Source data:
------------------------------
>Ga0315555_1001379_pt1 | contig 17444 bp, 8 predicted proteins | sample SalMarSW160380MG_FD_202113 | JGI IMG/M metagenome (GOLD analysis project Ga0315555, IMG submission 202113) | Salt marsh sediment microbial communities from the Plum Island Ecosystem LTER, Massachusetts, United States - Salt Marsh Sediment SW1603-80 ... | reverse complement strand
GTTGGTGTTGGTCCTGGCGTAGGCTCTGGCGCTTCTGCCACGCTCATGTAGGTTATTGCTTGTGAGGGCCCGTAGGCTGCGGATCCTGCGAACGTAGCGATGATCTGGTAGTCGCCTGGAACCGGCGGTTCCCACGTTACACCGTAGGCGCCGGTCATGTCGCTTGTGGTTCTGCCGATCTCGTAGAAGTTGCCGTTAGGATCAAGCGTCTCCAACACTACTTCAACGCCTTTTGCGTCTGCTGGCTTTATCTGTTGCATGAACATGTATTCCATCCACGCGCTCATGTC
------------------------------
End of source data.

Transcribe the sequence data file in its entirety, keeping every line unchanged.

>Ga0315555_1001379_pt1 | contig 17444 bp, 8 predicted proteins | sample SalMarSW160380MG_FD_202113 | JGI IMG/M metagenome (GOLD analysis project Ga0315555, IMG submission 202113) | Salt marsh sediment microbial communities from the Plum Island Ecosystem LTER, Massachusetts, United States - Salt Marsh Sediment SW1603-80 ... | reverse complement strand
GTTGGTGTTGGTCCTGGCGTAGGCTCTGGCGCTTCTGCCACGCTCATGTAGGTTATTGCTTGTGAGGGCCCGTAGGCTGCGGATCCTGCGAACGTAGCGATGATCTGGTAGTCGCCTGGAACCGGCGGTTCCCACGTTACACCGTAGGCGCCGGTCATGTCGCTTGTGGTTCTGCCGATCTCGTAGAAGTTGCCGTTAGGATCAAGCGTCTCCAACACTACTTCAACGCCTTTTGCGTCTGCTGGCTTTATCTGTTGCATGAACATGTATTCCATCCACGCGCTCATGTC